In both interfaces, you can assign administrative roles (like Billing Administrator or SharePoint Administrator) and add people to groups.
But only the Microsoft 365 admin center (and the Exchange admin center via Mailboxes) allow you to manage email aliases - that information appears in the user's profile in Azure Active Directory in the list of proxy addresses, but it's a read-only list.
Managing multi-factor authentication for a user from the Microsoft 365 admin center takes us straight to Azure Active Directory's multi-factor authentication pane, with settings for users and service-wide settings (like trusted IP subnets and available methods).
Adding a guest user in the Microsoft 365 admin center shows you the Azure Active Directory integration - it takes you into the Azure portal and the new user page. If instead you add a guest user via the options inside Teams or SharePoint, the guest user will show up in both the M365 admin center and in the Azure Active Directory Users blade in the Azure portal. This is a great example of one identity system with multiple entry points.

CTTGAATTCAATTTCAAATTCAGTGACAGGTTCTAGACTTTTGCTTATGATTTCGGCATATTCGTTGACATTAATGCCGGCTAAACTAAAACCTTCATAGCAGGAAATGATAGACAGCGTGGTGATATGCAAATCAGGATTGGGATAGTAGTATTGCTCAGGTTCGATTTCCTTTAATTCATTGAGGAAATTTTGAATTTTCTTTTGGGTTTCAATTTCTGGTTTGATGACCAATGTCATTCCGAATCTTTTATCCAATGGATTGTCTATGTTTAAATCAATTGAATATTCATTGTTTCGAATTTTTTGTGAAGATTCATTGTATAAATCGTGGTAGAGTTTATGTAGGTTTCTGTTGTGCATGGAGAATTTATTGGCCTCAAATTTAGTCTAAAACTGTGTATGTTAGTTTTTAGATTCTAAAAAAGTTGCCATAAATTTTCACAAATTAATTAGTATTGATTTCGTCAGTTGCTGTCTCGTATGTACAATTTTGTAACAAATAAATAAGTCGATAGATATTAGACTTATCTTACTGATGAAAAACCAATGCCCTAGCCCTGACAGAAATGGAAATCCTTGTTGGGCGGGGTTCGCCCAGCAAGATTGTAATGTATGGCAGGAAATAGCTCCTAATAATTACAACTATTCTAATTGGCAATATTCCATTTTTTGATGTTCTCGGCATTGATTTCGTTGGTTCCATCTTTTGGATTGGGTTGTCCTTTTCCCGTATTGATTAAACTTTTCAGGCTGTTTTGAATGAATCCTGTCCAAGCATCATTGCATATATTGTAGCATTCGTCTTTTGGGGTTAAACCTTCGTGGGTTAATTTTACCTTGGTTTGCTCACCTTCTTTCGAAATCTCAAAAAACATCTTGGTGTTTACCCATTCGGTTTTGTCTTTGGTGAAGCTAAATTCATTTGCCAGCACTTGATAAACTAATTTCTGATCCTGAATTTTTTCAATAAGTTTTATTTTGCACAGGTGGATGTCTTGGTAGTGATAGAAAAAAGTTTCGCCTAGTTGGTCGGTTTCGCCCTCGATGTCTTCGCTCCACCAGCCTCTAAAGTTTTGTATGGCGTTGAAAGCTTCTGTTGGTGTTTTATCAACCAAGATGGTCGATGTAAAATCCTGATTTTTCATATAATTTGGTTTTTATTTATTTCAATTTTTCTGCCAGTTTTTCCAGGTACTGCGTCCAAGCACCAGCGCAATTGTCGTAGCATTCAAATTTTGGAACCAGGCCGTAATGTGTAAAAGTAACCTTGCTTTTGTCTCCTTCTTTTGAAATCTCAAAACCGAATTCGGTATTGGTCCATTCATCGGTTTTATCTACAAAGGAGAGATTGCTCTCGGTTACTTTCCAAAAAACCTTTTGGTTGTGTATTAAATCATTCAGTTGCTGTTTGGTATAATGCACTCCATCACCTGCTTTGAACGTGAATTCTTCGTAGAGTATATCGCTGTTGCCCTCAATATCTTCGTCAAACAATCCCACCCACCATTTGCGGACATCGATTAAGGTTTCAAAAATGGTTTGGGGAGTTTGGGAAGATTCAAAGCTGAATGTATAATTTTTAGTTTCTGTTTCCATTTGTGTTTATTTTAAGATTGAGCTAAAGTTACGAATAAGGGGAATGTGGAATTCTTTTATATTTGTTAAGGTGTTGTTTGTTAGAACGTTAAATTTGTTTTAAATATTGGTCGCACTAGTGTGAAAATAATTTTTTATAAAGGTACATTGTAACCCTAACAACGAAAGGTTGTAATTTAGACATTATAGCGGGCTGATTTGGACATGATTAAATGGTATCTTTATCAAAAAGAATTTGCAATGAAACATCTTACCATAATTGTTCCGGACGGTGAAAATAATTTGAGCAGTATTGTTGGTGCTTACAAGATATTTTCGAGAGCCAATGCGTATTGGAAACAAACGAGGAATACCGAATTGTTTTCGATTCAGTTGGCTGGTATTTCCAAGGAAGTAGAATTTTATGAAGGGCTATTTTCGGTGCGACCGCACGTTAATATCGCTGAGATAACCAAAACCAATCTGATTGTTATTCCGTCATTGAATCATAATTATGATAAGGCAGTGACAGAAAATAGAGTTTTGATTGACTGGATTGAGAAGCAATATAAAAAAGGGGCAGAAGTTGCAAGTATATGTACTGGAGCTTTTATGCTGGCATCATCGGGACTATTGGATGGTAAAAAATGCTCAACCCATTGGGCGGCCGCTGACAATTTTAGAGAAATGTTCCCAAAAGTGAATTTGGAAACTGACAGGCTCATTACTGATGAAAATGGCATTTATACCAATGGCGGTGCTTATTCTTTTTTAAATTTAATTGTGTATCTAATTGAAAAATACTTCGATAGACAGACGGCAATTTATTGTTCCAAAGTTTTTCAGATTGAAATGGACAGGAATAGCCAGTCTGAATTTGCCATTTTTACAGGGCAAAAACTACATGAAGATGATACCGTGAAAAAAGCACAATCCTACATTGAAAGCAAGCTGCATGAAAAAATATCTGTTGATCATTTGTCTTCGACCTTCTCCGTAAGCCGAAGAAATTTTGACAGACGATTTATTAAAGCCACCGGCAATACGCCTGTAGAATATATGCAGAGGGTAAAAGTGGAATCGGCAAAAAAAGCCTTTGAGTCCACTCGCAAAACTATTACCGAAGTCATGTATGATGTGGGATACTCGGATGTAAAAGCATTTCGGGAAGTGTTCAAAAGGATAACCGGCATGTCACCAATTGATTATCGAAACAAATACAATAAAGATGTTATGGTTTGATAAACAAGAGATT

An important question for any organisation is "If I delete a user from Microsoft 365, what happens to their data?", especially if you don't want that data deleted! This is where the Microsoft 365 admin center is really helpful. Deleting a user takes you through a series of questions and options for their associated data. It's now more automated than the old manual process of converting the mailbox to be a shared one, then deleting the original user account. The wizard asks if you want to give access to the deleted person's email to another user (converting it to a shared mailbox), allows you to change the display name, set automatic replies, remove aliases and unassigns licenses. You are also asked if you want to give another user access to OneDrive files for 30days after the user is deleted.